In the subsequent polymerization stage(s) at least one olefin monomer is polymerized in the presence of the prepolymerized catalyst. The at least one olefin to be polymerized may be selected from the group of alpha-olefins having from 2 to 10 carbon atoms, preferably from the group consisting of ethylene, propylene, 1-butene, 1-hexene, 4-methyl-1-pentene, 1-octene, and 1-decene. Together with the at least one olefin monomer also other monomers may be polymerized, such as other alpha-olefins, cyclic olefins such as vinylcyclohexane, vinyl norbornene and styrene, or polyenes, such as dienes or trienes, for instance 1,9-decadiene and 1,7-octadiene. Especially preferably, the at least one olefin mainly comprises ethylene, propylene or their mixture, optionally with a minor amount, up to 10% by mole, of other monomers.
 The polymerisation in the subsequent polymerisation stage may be conducted in slurry. Then the polymer particles formed in the polymerisation, together with the catalyst fragmented and dispersed within the particles, are suspended in the fluid hydrocarbon. The slurry is agitated to enable the transfer of reactants from the fluid into the particles.
 Slurry polymerisation is preferably a so called bulk polymerisation. By "bulk polymerisation" is meant a process where the polymerisation is conducted in a liquid monomer essentially in the absence of an inert diluent. However, in this respect one should remember that the monomers used in commercial production are never pure but always contain aliphatic hydrocarbons as impurities. For instance, the propylene monomer may contain up to 5% of propane as an impurity. As propylene is consumed in the reaction and also recycled from the reaction effluent back to the polymerisation, the inert components tend to accumulate and thus the reaction medium may comprise up to 40 weight-% of other compounds than monomer. It is to be understood, however, that such a polymerisation process is still within the meaning of "bulk polymerisation", as defined above.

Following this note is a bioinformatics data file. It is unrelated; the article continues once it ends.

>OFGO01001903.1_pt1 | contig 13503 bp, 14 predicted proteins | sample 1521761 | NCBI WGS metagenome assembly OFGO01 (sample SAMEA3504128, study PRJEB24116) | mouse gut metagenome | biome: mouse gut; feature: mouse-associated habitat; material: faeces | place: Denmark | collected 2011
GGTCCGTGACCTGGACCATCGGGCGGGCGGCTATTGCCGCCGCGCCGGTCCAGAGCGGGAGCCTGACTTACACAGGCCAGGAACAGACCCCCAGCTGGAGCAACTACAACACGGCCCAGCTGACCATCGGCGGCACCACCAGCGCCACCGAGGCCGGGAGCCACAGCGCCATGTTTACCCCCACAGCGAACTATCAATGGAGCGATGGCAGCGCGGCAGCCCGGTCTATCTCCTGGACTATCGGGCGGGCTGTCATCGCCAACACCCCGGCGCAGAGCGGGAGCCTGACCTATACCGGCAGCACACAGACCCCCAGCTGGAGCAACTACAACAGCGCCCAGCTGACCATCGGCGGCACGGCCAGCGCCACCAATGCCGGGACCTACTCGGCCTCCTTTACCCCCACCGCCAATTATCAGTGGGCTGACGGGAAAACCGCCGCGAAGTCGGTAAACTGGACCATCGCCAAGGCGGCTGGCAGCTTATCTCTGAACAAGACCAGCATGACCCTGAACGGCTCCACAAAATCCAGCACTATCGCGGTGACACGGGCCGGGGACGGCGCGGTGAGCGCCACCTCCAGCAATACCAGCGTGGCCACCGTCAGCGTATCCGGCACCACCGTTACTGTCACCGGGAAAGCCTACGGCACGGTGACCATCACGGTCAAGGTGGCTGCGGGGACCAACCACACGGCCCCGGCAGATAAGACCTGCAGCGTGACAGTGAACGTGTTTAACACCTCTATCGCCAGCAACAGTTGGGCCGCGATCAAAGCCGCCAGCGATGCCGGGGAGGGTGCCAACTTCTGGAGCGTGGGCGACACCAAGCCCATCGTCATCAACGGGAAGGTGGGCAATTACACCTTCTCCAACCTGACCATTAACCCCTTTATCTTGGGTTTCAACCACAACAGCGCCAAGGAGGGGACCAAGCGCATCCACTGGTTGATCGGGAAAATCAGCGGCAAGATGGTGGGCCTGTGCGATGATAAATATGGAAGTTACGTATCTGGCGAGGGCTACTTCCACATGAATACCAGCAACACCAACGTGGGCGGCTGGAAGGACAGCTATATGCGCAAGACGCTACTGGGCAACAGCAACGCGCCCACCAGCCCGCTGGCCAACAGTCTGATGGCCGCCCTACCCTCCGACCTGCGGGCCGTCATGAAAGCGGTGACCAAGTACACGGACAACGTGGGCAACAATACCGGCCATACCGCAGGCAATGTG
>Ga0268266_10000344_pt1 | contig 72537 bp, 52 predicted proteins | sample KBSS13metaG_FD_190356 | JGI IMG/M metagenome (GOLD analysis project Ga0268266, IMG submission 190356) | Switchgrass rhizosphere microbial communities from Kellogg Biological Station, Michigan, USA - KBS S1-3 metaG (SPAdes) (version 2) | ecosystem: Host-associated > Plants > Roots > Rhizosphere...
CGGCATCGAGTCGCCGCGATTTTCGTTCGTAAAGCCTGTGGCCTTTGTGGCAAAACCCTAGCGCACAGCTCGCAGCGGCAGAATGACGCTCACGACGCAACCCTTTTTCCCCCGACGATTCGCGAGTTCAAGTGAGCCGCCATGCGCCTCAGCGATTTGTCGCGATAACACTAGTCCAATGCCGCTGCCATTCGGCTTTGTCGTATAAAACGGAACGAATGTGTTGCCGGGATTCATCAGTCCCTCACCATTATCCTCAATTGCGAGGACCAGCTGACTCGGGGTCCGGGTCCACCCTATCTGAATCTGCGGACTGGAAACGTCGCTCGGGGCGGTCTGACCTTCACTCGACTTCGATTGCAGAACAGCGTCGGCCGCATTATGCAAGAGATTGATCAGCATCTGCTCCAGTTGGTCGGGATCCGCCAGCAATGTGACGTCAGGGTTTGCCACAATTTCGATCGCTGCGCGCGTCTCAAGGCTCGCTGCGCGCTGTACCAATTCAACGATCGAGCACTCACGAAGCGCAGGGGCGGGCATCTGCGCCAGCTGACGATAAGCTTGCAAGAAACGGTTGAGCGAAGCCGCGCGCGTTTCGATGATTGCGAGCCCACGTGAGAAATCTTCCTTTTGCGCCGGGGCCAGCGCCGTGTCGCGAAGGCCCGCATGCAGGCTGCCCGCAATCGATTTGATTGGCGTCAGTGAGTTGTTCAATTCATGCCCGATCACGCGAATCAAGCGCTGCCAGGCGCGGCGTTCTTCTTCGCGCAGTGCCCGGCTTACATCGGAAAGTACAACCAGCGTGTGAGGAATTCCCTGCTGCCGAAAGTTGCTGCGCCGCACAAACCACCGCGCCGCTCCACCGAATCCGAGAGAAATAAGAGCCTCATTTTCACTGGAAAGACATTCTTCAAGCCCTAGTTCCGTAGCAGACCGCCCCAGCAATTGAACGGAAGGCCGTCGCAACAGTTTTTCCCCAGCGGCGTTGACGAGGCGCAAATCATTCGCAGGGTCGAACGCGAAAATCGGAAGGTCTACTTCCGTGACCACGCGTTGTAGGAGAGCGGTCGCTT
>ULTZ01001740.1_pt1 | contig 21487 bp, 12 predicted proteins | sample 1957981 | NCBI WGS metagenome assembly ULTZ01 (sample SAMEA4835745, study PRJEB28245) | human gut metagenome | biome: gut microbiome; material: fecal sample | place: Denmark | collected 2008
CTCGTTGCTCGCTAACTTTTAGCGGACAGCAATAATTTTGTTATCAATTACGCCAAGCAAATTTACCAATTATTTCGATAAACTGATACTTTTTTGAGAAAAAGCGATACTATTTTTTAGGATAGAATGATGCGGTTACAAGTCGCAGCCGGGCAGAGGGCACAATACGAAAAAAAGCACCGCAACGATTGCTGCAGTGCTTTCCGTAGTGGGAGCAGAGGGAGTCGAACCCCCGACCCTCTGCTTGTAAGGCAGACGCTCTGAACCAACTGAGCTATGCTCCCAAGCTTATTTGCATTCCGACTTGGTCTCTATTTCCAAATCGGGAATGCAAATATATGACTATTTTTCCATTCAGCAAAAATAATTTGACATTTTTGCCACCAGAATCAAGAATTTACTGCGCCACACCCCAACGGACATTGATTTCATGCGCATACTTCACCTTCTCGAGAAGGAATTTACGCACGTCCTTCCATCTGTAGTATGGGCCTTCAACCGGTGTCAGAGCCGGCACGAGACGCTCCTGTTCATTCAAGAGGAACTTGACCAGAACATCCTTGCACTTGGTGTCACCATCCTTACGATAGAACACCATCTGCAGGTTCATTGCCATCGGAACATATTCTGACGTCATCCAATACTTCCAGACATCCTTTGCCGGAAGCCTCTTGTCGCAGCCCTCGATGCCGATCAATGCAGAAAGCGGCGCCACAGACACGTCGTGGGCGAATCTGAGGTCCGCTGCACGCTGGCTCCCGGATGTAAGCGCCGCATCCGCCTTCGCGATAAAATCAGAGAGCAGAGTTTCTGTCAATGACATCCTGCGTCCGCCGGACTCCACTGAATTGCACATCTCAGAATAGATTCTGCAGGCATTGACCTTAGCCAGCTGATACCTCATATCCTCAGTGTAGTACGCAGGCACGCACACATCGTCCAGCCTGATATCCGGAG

The temperature in the slurry polymerisation is typically from 60 to 110.degree. C. and in particular from 75 to 100.degree. C. The pressure is from 1 to 150 bar, preferably from 10 to 100 bar.
 The slurry polymerisation may be conducted in any known reactor used for slurry polymerisation. Such reactors include a continuous stirred tank reactor and a loop reactor. It is especially preferred to conduct the polymerisation in loop reactor. In such reactors the slurry is circulated with a high velocity along a closed pipe by using a circulation pump. Loop reactors are generally known in the art and examples are given, for instance, in U.S. Pat. No. 4,582,816, U.S. Pat. No. 3,405,109, U.S. Pat. No. 3,324,093, EP-A-479186 and U.S. Pat. No. 5,391,654.
 The slurry may be withdrawn from the reactor either continuously or intermittently. A preferred way of intermittent withdrawal is the use of settling legs where slurry is allowed to concentrate before withdrawing a batch of the concentrated slurry from the reactor. The use of settling legs is disclosed, among others, in U.S. Pat. No. 3,374,211, U.S. Pat. No. 3,242,150 and EP-A-1310295. Continuous withdrawal is disclosed, among others, in EP-A-891990, EP-A-1415999, EP-A-1591460 and EP-A-1860125. The continuous withdrawal may be combined with a suitable concentration method, as disclosed in EP-A-1860125 and EP-A-1591460.
 The polymerization in the first polymerization stage may also be conducted in a fluidised bed gas phase reactor where an olefin is polymerised in the presence of a polymerisation catalyst in an upwards moving gas stream. The reactor typically contains a fluidised bed comprising the growing polymer particles containing the active catalyst located above a fluidisation grid.